- View Offline
- Cycling viewports
- Creating a MassFX flow
- Adding buoyancy
- Simulating a crowd with Populate
- Creating perspective lines in Perspective Match
- Adjusting the environment mapping defaults
- Creating image-based light with Skylight
Skill Level Beginner
it's been a number of easy to use and workflow enhancements. We'll start by looking at the string options in the mental ray renderer. I'll click on Render Setup and go into the Renderer tab. There's our unified sampling, and I'll scroll all the way down to the bottom of this roll up. In string options then, we can add in custom code here to script what we'd like to do with mental ray. And we've got fully exposed mental ray nodes if we need. It's a great way, if you're customizing mental ray, to fit into a workflow in your facility.
Iray now also supports composite maps and other maps that are nested in the view. When we switch over to iray by clicking on the Common tab and scrolling down to the Assigned Renderer roll-out, and clicking on the Choose Renderer button. We can pick iray. And now if we're using our vector displacement maps or similar, they'll render and be supported here. I'll click Render, and we'll start to see this image take shape. There's a number of map types supported by iray, bringing it much more inline with what Mental Ray can do, and fully supporting all of our nested materials and maps.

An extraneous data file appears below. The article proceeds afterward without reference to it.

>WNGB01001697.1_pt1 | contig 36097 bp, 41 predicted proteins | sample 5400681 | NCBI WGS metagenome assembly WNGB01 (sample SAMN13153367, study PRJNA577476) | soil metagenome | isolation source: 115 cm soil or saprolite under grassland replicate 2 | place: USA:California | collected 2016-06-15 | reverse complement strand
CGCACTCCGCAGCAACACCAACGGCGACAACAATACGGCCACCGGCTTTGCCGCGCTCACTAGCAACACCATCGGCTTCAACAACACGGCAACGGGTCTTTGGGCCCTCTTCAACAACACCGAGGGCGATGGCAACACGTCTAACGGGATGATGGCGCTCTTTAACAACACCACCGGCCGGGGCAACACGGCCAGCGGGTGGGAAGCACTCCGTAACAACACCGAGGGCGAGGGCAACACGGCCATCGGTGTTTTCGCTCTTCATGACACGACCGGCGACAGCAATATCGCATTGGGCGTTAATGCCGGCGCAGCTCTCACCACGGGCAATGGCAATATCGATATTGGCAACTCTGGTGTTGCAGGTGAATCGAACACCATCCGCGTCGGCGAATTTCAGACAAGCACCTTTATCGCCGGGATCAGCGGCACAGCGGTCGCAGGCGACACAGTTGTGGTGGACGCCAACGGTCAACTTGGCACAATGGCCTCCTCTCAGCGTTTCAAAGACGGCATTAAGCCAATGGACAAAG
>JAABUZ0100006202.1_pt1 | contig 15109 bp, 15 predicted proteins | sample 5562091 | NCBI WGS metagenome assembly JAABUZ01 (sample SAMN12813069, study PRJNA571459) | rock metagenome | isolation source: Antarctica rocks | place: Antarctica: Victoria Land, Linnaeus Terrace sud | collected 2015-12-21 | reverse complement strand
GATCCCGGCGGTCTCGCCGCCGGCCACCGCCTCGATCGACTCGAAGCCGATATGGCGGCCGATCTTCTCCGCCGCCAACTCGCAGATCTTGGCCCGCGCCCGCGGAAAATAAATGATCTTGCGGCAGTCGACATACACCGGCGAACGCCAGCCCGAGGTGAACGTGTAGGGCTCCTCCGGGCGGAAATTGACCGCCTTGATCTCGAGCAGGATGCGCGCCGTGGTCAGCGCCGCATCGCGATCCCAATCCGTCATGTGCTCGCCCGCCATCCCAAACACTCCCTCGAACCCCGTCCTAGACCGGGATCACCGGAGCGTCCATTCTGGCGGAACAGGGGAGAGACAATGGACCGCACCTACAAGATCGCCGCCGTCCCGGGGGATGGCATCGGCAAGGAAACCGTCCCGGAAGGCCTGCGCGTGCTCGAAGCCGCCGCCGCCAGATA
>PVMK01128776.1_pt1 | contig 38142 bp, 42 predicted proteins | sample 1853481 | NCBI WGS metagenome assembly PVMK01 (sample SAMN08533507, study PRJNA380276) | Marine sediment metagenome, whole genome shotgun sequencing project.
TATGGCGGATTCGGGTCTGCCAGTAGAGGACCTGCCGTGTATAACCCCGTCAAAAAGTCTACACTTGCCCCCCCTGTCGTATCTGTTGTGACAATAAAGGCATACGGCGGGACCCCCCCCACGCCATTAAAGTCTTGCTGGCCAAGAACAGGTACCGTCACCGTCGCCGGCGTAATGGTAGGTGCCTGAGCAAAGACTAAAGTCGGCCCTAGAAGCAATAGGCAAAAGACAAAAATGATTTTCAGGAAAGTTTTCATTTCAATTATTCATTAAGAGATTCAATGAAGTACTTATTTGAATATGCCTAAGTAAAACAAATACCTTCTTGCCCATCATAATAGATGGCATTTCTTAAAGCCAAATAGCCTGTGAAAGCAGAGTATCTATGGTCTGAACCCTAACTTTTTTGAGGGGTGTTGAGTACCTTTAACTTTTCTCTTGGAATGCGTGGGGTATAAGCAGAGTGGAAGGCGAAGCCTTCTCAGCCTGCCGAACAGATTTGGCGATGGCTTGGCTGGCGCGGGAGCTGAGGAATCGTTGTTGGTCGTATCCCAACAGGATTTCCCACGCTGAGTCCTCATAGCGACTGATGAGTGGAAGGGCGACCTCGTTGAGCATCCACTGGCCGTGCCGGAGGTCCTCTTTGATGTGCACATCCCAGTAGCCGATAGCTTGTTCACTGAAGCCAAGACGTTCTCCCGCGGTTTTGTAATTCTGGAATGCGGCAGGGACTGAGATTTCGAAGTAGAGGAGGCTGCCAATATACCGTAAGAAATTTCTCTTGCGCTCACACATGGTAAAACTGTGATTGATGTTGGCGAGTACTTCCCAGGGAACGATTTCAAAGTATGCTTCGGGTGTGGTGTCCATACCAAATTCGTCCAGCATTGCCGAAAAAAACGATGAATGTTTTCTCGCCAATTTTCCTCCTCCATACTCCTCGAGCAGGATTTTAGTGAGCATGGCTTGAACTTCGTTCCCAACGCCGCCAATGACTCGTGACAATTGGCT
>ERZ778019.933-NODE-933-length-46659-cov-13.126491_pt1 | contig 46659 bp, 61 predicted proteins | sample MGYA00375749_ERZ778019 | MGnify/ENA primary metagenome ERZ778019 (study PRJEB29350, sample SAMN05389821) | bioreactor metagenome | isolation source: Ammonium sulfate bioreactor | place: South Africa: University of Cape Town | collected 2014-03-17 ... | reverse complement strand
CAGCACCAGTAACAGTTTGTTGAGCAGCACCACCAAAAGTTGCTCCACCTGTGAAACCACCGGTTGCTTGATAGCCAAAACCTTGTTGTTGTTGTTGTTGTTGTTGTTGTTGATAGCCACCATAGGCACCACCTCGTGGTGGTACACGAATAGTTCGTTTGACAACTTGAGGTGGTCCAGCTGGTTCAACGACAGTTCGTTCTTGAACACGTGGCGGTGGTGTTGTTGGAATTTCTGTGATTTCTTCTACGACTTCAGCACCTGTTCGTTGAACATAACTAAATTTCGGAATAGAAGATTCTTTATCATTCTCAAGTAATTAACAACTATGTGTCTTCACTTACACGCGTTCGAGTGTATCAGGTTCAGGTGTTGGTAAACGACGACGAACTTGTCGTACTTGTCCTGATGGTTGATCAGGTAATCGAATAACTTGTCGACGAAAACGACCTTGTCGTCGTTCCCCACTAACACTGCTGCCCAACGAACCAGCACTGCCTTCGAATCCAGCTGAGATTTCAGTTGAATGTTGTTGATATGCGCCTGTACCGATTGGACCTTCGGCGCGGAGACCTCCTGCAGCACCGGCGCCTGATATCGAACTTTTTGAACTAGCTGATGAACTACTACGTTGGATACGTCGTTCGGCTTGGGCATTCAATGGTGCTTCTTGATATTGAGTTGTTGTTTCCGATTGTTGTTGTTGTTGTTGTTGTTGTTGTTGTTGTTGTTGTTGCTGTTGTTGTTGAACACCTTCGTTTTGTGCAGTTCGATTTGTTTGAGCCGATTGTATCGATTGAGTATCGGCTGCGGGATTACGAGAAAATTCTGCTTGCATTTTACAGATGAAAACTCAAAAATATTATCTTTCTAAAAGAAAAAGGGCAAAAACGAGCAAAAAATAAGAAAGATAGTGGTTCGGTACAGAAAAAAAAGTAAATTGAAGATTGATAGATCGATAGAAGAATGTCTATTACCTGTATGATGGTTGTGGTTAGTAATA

3ds Max is also now searchable right from the view port. I'll press X, and it pulls up the Search All Actions dialog. You can input part or all of an object or a command in here, and jump right to it. For example, I'll look for rect, because I have in mind a rectangle or something similar. And 3ds Max will list everything that involves rect. Rectangle shapes, selection regions, and so forth. I'll click on rectangle, and 3ds Max will jump straight on the Command panel to the Create tab into the splines and highlight rectangle, ready to create.
It's a great way to jump around and find what you're looking for, even if you can only remember part of it. For the Nitrous viewports 3ds Max is now supporting DirectX 11. So for your high level shading, you can view it and see it straight in the view. This will work in our realistic mode, and allow a much faster prototype cycle when making game objects. We can see how they're going to look in the game before we go over to a game engine. One of the last major improvements here in ease of use, is the ability to cycle the views when working in full screen mode.
I'll press Window key and Shift, and tab through these windows. We can see in here that top, front, and left are nearly black because of my lighting. And here in the camera, I can see my shaded view. It's a great way to cycle through the views, versus using individual hot keys for the different views to navigate around. There's plenty of other improvements. So spend some time in 2014 and see what you find.
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